Roger Waters Addresses Odds of Not Returning to Touring After Pandemic


“I find it hard to imagine doing a rock ‘n’ roll arena show when I’m 80-plus,” the Pink Floyd co-founder says.

During a conversation with Rolling Stone, Pink Floyd co-founder Roger Waters talked about the ongoing coronavirus pandemic and how the whole matter will affect the society. (Source

The musician also addressed the odds of some elderly artists – including himself – not returning to live touring anymore as they will be too old to hit the road by the time live shows are given green light.

When the interviewer said, “There are people who believe they can have concerts in September 2020. That feels, and we already hear from doctors, that that’s not realistic,” Roger replied (transcribed by UG):

“I’m not an epidemiologist. I’ve only just learned to say that word, it’s hard. [Laughs] Anyway, I don’t think it’s realistic, but you know, there’s a whole bunch of things, which is this basketball season, hockey season, we share venues with these places, it’s the same places where all that happens.

“So there’s always a scheduling thing, that’s why the summer is, you know, people [musicians]go out [on tour]because it’s not the middle of the NBA season and you don’t clash with hockey.

“So, if you clash with hockey and basketball, you can’t work unless you’re working in the Beacon, which is lovely, I’ve toyed with that idea as well. There’s something about being in a tiny theater with a few hundred people that is very, very challenging, but extremely enticing in its intimacy.”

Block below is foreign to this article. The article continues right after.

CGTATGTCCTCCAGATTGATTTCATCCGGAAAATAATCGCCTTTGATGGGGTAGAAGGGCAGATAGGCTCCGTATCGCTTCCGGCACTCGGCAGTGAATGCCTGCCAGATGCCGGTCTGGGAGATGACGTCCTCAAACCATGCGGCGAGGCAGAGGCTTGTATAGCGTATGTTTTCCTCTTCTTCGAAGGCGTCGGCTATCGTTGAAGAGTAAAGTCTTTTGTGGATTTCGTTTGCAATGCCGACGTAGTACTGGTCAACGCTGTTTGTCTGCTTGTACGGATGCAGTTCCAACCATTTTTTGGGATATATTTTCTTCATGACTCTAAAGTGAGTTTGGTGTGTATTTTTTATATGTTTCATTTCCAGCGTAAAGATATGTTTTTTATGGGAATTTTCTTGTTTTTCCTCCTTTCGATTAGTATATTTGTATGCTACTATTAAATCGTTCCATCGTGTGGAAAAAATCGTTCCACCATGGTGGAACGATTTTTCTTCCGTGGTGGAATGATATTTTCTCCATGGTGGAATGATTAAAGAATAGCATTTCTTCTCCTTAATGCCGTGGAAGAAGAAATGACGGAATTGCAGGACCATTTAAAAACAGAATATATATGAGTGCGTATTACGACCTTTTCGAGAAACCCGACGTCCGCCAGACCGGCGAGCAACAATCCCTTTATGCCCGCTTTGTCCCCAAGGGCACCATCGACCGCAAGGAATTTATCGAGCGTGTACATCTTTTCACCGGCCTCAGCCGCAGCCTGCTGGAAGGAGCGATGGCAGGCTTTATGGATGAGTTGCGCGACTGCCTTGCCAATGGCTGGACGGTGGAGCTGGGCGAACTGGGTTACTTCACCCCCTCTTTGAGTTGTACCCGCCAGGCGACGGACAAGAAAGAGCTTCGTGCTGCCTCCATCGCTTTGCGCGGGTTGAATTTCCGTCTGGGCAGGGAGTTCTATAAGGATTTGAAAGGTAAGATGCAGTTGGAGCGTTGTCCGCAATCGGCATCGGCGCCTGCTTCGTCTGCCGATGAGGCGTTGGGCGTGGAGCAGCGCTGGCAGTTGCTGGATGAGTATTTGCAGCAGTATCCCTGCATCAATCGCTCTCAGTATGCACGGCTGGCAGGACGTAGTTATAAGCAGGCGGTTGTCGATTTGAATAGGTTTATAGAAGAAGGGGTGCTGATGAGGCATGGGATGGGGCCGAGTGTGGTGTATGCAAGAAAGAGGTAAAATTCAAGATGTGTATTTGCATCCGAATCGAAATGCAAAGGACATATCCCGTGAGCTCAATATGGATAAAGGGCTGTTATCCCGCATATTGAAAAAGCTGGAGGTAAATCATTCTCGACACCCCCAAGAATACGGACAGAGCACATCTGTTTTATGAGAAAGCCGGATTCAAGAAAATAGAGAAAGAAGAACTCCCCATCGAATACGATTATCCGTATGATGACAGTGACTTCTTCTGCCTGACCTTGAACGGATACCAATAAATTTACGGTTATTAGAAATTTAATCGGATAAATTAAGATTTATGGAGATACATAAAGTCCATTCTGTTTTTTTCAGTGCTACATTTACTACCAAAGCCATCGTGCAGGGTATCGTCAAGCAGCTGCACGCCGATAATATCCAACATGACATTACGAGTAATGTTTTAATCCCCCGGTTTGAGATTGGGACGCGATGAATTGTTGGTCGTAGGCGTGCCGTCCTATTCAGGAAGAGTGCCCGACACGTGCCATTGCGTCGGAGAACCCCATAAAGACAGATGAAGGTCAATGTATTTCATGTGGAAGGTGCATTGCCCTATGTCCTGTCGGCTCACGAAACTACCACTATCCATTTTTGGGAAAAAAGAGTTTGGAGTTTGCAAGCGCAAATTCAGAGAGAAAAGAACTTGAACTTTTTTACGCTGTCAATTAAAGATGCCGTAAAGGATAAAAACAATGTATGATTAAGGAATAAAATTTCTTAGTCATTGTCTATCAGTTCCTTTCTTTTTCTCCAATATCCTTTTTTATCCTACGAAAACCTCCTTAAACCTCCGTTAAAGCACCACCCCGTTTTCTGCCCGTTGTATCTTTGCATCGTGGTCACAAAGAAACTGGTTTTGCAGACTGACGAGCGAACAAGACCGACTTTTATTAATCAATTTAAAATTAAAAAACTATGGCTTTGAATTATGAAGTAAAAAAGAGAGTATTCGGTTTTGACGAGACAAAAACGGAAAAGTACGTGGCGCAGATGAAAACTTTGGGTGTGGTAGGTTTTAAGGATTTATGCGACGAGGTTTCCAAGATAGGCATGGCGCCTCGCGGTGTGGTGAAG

Are you personally going to be comfortable going on the road before there’s a vaccine?
“I don’t know, that’s the question I can’t answer. Who knows when there’s going to be a vaccine? People are guessing, they guess that the shortest period of time is probably a year, but a year from, like, a month ago. But they’re only guessing, they have no idea.

“People are working away on it for all kinds of different reasons. Some people because they believe in saving lives, and some people because they believe in making money, and maybe some who are motivated by both of those things, who knows?”

“Well, some people have played their last shows anyway because they’re too fucking old. Like me, for instance, I thought long and hard before booking this tour for next summer because I was tired although it was years since I’ve finished the previous tour, 10 months or so.

“I had to make a decision, whether to push the button or not. Since then, speaking of risk factors, I was walking around with a bacterial infection; not walking around, I was doing gigs for months and months, and I didn’t feel quite right, but the show must go on.

“So when I pushed the button for the tour, ‘Yeah, I’m healthier now. I figured out what that was, got rid of it, and I can do this.’ And I can, but I’m 76, so next year I will be pushing 77.

“I find it hard to imagine doing a rock ‘n’ roll arena show when I’m 80+, and that’s only four or five years away, so you know… everything comes to an end, as we know.

“It was slightly different if you’re B.B. King or somebody, but nobody lives forever – but there’s a difference between sitting on a chair and singing the blues and what I do.”



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